The Accidental Stay-At-Home Mom
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Being home with my girls, I am treated to an incomparable and overwhelming feeling of love many, many times each day. But still. If I’m being honest, it’s not quite enough for me. And what I’m realizing is that it’s not enough for Avi and Maya, either.
Always, and perhaps naively, I just assumed that babies or not, I’d be happily engaged in some intellectual pursuit. For this, I can decidedly blame my parents. They have both been lucky to love what they’ve done outside the home for as long as I’ve been alive. Like me, my mom also stayed home when her kids were young. She worked part-time, swapping parenting shifts with my dad, who knew how to put our hair up in pigtails and make meatloaf with secret ingredients. They were equal opportunity parents, though she didn’t go back to work full-time until I was in kindergarten.
But even during the years when my mother was working part-time, she was wholly engaged. To this day, when my mother talks about what she does, her eyes brighten, her cheeks flush, her voice sounds different. I have never met a colleague of my mother’s who didn’t gush about her. She has rooms named after her in synagogues, curricula she’s created, boards she sits on…the list goes on.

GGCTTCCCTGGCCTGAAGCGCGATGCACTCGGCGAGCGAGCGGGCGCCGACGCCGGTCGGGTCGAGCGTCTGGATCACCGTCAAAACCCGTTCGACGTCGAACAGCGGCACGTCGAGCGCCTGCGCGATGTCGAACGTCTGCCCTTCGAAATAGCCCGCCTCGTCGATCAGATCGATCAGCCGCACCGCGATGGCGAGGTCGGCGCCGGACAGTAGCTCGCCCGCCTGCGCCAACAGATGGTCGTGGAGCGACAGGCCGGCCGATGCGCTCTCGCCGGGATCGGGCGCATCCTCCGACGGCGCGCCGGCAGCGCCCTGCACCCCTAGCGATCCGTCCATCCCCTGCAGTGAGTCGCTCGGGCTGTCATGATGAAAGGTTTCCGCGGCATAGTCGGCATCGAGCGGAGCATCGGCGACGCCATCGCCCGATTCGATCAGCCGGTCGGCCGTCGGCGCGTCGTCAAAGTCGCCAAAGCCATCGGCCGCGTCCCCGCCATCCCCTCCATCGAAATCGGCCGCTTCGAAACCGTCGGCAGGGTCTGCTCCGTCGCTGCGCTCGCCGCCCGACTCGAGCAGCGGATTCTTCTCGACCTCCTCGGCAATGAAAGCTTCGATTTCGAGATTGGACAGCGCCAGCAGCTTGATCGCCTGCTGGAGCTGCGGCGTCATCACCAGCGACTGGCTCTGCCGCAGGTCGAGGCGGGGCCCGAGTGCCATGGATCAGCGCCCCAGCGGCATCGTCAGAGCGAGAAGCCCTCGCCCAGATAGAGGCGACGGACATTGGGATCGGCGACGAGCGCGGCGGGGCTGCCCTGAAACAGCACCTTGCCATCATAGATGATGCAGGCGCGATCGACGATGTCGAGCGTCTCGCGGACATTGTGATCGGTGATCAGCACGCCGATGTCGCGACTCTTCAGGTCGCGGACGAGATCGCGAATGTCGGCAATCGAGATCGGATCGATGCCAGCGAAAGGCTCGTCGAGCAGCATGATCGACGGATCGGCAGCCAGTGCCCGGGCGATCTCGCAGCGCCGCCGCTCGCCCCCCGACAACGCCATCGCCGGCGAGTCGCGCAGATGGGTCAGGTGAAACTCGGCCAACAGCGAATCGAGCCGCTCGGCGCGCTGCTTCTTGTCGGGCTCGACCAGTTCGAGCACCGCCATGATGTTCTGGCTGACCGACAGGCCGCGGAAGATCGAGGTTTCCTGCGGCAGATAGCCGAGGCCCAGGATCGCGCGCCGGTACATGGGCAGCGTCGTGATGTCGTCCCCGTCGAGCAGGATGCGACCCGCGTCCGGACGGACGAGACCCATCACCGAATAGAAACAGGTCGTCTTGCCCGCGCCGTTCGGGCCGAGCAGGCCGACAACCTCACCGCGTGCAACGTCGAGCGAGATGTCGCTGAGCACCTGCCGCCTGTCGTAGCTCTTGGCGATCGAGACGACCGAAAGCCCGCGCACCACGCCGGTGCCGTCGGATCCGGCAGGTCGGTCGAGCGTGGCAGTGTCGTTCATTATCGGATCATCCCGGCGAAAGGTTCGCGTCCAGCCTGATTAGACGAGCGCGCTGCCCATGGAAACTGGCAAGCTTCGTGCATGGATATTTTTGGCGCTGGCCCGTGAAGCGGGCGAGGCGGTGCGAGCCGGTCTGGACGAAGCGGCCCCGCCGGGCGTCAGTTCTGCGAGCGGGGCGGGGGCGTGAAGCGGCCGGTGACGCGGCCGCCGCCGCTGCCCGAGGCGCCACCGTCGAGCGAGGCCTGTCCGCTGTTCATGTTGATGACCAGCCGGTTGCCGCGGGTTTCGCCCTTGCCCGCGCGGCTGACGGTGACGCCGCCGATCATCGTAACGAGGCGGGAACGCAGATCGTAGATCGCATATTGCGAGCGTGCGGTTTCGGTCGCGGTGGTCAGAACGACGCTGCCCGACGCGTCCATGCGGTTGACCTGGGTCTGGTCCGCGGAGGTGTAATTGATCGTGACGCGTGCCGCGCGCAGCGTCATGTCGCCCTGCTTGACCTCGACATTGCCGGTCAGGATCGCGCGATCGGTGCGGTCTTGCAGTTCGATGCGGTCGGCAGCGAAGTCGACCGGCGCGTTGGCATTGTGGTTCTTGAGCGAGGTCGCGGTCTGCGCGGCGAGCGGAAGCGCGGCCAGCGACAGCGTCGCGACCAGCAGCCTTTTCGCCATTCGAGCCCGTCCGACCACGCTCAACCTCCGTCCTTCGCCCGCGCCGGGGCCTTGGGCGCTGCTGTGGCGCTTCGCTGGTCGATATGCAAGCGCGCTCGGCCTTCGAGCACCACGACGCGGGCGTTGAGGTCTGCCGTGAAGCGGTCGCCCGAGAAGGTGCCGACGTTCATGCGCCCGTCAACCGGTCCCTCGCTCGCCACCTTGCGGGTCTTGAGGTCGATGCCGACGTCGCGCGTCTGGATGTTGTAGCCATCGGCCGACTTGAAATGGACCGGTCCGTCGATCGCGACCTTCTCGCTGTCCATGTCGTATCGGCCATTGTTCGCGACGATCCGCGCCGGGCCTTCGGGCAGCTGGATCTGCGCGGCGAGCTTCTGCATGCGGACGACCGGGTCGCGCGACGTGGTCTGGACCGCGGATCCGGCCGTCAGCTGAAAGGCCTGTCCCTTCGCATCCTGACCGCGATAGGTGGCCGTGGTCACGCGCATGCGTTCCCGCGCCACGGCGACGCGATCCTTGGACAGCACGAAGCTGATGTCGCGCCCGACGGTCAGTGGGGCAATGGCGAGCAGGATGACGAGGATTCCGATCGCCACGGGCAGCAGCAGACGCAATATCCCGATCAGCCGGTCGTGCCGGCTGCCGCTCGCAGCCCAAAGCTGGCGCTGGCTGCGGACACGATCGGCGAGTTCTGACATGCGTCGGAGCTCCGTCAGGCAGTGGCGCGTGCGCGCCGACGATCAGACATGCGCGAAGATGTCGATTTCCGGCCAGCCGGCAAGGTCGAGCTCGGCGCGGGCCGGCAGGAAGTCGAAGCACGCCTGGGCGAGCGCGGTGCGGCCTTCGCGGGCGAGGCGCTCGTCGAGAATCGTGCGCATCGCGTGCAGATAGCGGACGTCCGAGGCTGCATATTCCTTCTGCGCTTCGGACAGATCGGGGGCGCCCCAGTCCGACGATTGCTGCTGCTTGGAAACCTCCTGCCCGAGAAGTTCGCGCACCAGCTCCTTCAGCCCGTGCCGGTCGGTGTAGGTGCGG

And most importantly, she has a genuine enthusiasm for her work. My mother knows where she stands professionally (and, if I may boast, her colleagues do as well; upon retirement this spring, the seminary where she works will confer upon her an honorary doctorate—she’s pretty amazing).
Jon and I talk regularly about the kind of examples we’d like to set for our girls. But I’m realizing that it doesn’t really matter what we do, or if we work at all (except that it does, because we need to feed the little buggers and provide them with health insurance). What really matters is how we feel about ourselves and whether or not we can garner that kind of enthusiasm that my mom has, in our own professional arenas. I believe that Maya and Avi will be affected by how I see myself. If I’m not feeling engaged, curious, stimulated, and enthusiastic, that’s going to resonate with them. I also realize that these wishes won’t necessarily be satisfied by going back to work—stay-at-home moms manage to find stimulation just as working moms find themselves bored at their desks. I guess what I’m saying is, as the fog of the first year clears, I’m aware that I haven’t found the right balance yet, and I’m looking for it.
And if it turns out that the perfect balance doesn’t exist, then I’d at least like to find some arrangement where my brain doesn’t make creaky noises when I turn it on. I think that would be good for the girls. And for me.
This essay originally appeared on Kveller.com. Reprinted with permission.